A Bayesian model predicts the response of axons to molecular gradients

Mortimer, Duncan, Feldner, Julia, Vaughan, Timothy, Vetter, Irina, Pujic, Zac, Rosoff, William J., Burrage, Kevin, Dayan, Peter, Richards, Linda J. and Goodhill, Geoffrey J. (2009) A Bayesian model predicts the response of axons to molecular gradients. Proceedings of the National Academy of Sciences of the United States of America, 106 25: 10296-10301. doi:10.1073/pnas.0900715106


Author Mortimer, Duncan
Feldner, Julia
Vaughan, Timothy
Vetter, Irina
Pujic, Zac
Rosoff, William J.
Burrage, Kevin
Dayan, Peter
Richards, Linda J.
Goodhill, Geoffrey J.
Title A Bayesian model predicts the response of axons to molecular gradients
Journal name Proceedings of the National Academy of Sciences of the United States of America   Check publisher's open access policy
ISSN 0027-8424
1091-6490
Publication date 2009-06-23
Year available 2009
Sub-type Article (original research)
DOI 10.1073/pnas.0900715106
Volume 106
Issue 25
Start page 10296
End page 10301
Total pages 6
Editor Nicholas R. Cozzarelli
Place of publication Washington , D.C.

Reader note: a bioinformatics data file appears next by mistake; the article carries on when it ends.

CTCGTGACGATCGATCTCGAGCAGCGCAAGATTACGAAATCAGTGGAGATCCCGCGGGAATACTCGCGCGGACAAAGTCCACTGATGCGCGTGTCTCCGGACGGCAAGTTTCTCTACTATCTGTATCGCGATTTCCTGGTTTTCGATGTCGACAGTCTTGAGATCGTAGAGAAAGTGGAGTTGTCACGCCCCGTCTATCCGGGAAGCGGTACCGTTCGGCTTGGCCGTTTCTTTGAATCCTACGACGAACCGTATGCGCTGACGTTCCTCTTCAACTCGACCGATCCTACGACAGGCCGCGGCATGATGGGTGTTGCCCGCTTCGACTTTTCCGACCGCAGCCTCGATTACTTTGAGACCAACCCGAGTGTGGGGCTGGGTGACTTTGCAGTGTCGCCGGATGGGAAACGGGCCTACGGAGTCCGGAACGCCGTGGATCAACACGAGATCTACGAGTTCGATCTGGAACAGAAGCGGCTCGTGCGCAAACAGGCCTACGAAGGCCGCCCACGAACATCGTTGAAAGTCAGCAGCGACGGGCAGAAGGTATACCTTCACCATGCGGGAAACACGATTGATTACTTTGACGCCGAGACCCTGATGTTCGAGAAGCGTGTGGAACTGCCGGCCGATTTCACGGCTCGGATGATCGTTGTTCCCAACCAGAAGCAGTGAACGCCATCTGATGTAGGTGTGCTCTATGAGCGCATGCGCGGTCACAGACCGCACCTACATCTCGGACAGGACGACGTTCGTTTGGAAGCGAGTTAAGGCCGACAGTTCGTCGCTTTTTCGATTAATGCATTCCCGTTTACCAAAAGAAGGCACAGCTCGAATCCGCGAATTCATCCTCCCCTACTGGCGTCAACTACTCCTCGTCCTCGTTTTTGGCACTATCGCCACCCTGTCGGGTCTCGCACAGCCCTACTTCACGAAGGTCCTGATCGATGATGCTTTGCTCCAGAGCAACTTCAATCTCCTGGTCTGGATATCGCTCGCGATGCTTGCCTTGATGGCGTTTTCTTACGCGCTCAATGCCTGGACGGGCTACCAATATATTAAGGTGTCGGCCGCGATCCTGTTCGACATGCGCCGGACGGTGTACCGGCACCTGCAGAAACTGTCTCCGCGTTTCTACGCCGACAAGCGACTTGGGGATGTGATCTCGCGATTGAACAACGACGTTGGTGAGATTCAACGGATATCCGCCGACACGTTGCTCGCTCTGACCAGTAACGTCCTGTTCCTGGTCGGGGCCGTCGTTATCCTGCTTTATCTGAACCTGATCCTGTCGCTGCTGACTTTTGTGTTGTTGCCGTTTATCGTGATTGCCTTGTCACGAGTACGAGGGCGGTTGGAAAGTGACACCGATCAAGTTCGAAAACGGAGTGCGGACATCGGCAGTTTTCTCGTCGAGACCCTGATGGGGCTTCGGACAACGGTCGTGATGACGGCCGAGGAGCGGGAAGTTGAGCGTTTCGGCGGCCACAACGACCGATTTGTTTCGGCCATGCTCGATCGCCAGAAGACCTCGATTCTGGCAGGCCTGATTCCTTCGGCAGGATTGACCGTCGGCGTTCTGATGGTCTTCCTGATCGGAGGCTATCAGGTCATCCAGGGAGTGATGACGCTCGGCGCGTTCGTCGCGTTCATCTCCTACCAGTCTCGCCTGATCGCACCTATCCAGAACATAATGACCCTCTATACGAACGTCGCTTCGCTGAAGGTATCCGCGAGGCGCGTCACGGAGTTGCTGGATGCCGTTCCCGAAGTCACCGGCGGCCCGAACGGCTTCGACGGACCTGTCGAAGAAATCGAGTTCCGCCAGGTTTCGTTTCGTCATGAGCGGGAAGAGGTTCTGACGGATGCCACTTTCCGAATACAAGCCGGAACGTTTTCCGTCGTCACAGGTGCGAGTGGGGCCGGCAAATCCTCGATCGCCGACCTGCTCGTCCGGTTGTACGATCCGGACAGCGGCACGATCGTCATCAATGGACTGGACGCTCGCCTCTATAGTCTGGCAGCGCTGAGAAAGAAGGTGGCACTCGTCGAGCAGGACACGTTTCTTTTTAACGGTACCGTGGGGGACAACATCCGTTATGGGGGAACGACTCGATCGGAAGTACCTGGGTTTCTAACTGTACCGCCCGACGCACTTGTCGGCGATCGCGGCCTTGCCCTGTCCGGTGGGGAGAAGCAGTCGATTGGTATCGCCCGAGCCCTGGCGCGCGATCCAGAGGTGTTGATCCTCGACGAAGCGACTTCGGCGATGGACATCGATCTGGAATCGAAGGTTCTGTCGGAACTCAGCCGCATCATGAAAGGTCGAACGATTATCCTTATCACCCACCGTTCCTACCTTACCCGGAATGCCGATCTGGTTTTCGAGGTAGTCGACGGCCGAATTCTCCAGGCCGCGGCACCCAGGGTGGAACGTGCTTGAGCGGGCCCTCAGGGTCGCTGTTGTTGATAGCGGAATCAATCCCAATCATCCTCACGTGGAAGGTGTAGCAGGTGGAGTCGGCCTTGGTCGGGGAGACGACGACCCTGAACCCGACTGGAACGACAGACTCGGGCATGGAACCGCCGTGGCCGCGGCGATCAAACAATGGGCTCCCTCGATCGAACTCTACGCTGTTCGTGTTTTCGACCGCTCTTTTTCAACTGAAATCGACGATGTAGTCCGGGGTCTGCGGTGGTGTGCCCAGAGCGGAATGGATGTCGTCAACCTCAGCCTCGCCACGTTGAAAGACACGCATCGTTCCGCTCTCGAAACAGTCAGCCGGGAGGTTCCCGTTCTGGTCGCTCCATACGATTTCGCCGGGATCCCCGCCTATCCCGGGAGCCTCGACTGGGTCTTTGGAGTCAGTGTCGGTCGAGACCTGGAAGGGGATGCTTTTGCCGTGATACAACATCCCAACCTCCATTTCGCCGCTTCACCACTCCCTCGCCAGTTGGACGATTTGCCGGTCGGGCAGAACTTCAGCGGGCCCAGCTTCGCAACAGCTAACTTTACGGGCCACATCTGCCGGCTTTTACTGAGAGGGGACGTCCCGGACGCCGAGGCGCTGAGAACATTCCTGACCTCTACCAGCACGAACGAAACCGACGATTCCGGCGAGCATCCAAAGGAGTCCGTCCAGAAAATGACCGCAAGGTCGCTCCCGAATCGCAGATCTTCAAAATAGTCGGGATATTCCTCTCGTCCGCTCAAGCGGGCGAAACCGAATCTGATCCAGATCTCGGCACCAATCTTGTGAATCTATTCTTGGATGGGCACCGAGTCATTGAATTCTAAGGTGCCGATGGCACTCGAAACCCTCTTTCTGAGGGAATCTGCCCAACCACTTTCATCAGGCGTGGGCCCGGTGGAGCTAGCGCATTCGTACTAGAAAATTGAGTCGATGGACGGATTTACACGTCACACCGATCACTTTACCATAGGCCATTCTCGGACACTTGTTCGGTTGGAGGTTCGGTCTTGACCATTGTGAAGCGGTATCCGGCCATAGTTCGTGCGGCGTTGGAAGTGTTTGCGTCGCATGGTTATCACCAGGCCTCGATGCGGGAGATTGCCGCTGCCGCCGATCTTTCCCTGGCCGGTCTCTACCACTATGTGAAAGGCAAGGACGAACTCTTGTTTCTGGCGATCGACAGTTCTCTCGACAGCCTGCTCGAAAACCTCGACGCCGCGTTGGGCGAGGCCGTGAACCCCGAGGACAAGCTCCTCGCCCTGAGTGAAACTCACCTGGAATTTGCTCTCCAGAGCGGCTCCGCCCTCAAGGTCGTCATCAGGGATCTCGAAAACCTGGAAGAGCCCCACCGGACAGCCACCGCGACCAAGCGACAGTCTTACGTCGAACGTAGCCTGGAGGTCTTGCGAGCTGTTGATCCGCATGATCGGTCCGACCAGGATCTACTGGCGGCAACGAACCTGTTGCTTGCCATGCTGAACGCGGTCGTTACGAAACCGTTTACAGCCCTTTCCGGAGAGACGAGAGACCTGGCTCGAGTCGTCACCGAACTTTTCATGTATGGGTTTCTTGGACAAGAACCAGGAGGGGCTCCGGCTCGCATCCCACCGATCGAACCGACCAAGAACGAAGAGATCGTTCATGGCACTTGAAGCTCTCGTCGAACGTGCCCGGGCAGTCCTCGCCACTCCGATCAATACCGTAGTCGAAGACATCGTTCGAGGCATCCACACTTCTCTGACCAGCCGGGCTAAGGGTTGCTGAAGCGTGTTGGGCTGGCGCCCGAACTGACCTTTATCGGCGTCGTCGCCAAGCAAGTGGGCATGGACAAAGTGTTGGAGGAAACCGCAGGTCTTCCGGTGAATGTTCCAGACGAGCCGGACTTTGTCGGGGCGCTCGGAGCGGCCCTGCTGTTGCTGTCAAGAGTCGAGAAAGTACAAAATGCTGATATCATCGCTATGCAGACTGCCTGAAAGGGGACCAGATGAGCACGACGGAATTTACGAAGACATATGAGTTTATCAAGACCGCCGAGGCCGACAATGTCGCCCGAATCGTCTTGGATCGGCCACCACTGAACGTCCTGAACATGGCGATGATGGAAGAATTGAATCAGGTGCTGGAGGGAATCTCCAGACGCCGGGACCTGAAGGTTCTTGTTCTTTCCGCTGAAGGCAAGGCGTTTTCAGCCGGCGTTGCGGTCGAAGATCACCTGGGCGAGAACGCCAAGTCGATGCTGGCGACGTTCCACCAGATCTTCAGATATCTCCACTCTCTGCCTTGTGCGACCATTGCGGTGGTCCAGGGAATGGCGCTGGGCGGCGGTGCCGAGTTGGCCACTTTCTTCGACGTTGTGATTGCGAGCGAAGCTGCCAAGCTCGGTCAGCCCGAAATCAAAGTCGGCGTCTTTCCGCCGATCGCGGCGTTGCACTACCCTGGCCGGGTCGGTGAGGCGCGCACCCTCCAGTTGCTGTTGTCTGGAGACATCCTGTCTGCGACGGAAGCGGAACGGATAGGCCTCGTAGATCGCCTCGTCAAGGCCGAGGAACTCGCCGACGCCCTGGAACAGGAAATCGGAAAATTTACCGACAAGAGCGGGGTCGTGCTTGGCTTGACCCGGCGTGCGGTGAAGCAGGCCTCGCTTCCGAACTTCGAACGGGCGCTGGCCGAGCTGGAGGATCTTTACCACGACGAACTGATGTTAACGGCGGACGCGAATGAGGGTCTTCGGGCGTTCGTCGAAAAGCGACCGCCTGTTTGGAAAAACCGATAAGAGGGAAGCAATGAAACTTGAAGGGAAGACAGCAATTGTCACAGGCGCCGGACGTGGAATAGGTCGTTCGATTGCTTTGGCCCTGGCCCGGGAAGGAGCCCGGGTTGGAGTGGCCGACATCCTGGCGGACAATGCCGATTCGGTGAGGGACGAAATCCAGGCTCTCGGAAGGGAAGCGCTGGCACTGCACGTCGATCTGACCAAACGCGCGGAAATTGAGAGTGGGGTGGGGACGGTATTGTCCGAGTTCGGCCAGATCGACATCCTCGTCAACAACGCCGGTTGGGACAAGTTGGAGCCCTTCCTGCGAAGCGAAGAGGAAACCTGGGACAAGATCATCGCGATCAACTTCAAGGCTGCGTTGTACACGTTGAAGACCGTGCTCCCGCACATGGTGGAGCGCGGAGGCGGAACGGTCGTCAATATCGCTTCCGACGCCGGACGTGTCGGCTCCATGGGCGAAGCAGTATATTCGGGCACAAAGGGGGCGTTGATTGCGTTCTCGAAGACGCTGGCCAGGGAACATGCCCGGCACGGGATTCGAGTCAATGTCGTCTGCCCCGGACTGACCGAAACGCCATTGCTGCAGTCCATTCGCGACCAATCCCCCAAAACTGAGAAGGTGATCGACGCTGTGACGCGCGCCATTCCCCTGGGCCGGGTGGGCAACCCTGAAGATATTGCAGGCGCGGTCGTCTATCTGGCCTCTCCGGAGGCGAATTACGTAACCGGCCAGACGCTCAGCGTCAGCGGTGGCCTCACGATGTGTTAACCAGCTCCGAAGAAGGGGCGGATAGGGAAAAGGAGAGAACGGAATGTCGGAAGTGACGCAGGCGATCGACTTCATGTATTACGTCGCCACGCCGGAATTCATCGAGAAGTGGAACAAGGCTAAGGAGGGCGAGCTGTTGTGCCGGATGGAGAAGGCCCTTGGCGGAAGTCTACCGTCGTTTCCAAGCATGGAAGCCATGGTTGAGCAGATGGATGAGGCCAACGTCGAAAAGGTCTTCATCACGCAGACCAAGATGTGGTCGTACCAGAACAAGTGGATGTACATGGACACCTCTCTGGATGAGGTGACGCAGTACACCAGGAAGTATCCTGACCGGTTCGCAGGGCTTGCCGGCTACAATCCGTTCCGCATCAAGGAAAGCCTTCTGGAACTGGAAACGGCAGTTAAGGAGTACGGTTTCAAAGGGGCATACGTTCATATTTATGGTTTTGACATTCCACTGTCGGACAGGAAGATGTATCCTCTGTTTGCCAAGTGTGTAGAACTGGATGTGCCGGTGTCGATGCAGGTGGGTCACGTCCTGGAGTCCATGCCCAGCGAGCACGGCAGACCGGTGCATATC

Publisher National Academy of Science
Collection year 2010
Language eng
Subject C1
110903 Central Nervous System
110902 Cellular Nervous System
920111 Nervous System and Disorders
Abstract Axon guidance by molecular gradients plays a crucial role in wiring up the nervous system. However, the mechanisms axons use to detect gradients are largely unknown. We first develop a Bayesian “ideal observer” analysis of gradient detection by axons, based on the hypothesis that a principal constraint on gradient detection is intrinsic receptor binding noise. Second, from this model, we derive an equation predicting how the degree of response of an axon to a gradient should vary with gradient steepness and absolute concentration. Third, we confirm this prediction quantitatively by performing the first systematic experimental analysis of how axonal response varies with both these quantities. These experiments demonstrate a degree of sensitivity much higher than previously reported for any chemotacting system. Together, these results reveal both the quantitative constraints that must be satisfied for effective axonal guidance and the computational principles that may be used by the underlying signal transduction pathways, and allow predictions for the degree of response of axons to gradients in a wide variety of in vivo and in vitro settings.
Keyword axon guidance
chemotaxis
Growth Cone
Nerve Growth Factor
nerve regeneration
Q-Index Code C1
Q-Index Status Confirmed Code
Additional Notes Published online before print June 18, 2009

 
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Created: Tue, 14 Jul 2009, 15:13:48 EST by Debra McMurtrie on behalf of Queensland Brain Institute